EU ref differences less marked in Scotland
A referendum engenders an intriguing range of issues - and curious allegiances. Even more than in a General Election where most follow Disraeli's advice: "Damn your principles, stick to your party."
Political parties, of course, are all coalitions of the more or less willing. But, again, when they are presenting themselves to the voters at election time, they commonly contrive to subsume most of their differences.
A referendum, by contrast, tends to find fissures in the standing political structure. Generally, those will have been pre-existing - as is the case with Conservative differences over Europe. A popular plebiscite on a single issue draws those differences out.
However, as noted previously, the differences appear notably less marked in Scotland. There is a range of reasons for that.
Firstly, the largest party is the SNP - which has long displayed a remarkable self-discipline with regard to its public facing standpoints. I stress "self-discipline". This is not, for the most part, whipped.
Rather, the SNP is a cause as well as a political party. The adherents are so thirled to that cause - of independence - that they tend to cluster together on most issues, regarding any display of internal division as a weakness to be exploited by their opponents. Whom, they suspect, do not require much encouragement.
That is not to say that the SNP is uniformly supportive of Remain in this referendum. Jim Sillars is not alone in regarding it as inconsistent to support Scottish independence from the UK but not British departure from the EU.
There are others, including serving MSPs, who hold that view. However, they tend not to speak out (see above). And, to be clear, the vast majority back the argument - which Mr Sillars used to deploy - that "Scotland in Europe" allows the SNP to insist that they are not leaving Britain but joining the EU on level terms.
Secondly, the Conservative Party in Scotland - despite its recent relative success - is not the force it is in England. They have only just begun to revive, potentially, from a slump which was largely occasioned by another constitutional question, that of devolved self-government.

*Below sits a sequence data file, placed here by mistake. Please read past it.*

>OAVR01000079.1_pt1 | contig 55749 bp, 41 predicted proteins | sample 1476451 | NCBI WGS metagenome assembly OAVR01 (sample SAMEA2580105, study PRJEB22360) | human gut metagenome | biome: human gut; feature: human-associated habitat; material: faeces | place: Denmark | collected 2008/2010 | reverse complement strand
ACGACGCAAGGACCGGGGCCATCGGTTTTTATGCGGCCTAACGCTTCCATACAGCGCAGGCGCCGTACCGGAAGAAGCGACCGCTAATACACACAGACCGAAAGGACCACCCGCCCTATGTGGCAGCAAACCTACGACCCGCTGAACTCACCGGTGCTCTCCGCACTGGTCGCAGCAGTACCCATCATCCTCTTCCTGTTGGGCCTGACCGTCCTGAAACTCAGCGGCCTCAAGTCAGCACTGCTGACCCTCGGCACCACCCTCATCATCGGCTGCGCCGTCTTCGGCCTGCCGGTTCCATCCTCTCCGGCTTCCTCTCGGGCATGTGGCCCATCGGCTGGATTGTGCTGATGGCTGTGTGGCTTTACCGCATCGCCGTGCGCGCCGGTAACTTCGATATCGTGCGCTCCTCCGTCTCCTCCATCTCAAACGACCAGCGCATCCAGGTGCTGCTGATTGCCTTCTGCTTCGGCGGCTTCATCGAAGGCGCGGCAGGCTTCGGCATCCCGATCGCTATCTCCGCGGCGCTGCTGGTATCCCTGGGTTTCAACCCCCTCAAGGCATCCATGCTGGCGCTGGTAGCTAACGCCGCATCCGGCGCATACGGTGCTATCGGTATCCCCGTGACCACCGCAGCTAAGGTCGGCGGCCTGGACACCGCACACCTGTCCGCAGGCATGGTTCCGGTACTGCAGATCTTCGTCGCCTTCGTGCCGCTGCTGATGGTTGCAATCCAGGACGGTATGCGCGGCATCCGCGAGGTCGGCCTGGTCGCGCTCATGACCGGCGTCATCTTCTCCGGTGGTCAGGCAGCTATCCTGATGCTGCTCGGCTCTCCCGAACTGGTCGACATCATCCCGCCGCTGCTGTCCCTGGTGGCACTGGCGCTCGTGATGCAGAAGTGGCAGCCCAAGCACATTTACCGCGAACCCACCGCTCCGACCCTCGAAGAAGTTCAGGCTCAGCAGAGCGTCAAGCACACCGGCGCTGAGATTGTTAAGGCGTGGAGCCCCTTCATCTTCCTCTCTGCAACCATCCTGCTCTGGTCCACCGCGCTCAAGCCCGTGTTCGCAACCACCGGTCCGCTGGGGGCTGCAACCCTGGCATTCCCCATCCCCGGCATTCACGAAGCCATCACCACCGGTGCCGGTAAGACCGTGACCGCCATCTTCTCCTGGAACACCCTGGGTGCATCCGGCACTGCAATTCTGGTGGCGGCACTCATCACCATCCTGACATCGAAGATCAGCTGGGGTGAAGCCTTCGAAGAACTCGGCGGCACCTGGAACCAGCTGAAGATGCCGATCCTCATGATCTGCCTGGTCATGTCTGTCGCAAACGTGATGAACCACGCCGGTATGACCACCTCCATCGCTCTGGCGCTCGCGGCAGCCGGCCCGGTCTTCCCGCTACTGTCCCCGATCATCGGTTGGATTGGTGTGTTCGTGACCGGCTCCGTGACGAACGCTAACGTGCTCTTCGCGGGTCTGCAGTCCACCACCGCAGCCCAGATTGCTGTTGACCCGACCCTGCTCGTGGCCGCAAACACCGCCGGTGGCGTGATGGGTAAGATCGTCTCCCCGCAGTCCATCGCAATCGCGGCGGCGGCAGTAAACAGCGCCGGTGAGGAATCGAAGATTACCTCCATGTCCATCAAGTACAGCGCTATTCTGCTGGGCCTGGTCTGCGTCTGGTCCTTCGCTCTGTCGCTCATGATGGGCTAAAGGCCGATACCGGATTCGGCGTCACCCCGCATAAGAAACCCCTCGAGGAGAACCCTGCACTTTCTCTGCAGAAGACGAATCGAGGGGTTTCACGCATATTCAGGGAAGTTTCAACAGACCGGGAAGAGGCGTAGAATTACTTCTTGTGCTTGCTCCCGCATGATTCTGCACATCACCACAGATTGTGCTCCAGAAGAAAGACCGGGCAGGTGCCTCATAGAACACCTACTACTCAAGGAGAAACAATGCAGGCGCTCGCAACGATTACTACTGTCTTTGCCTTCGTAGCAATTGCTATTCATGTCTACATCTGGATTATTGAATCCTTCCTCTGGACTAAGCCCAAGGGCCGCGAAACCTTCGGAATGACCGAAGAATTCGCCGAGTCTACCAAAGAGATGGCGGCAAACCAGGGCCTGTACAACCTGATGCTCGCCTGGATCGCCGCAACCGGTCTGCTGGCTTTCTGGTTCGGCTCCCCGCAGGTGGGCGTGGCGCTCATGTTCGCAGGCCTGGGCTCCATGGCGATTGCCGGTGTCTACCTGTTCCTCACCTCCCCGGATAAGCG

Thirdly, UKIP is also not the force it is in England - there, potentially posing a challenge to the Conservatives and thus, arguably, prompting the referendum in the fourth place.
Fourthly, as I have argued previously, this referendum is partly about English identity. The good and sensible people of England are asking themselves questions about their standing in the world. That internal interrogation is driven by three factors: the Union (aka "what are the Scots up to?); immigration; and Europe.
Scotland, of course, has been wrestling with the issue of identity. But the conduit tends to be devolved self-government and independence, rather than the EU.
So a curious amalgam. And diverse content today. In Scotland, Nicola Sturgeon tells the RCN's UK congress in Glasgow that Brexit represents a threat to the health service. How so? Because, she says, the economy would nosedive, resulting in spending cuts.
Plus, she argues further, there would be a new Conservative UK government defaulting to the Right, with a possible impact on health policy, ultimately affecting Scotland through Barnett consequentials if the NHS in England is reduced in scale.
These arguments are contested by supporters of Leave. In Edinburgh today, David Coburn, UKIP's Scottish leader, says Ms Sturgeon cannot be trusted on health issues. He argues that her own record is poor.
Meanwhile, in the Commons, MPs from all sides pay tribute to the late Jo Cox, wearing the white rose of her native Yorkshire in solidarity.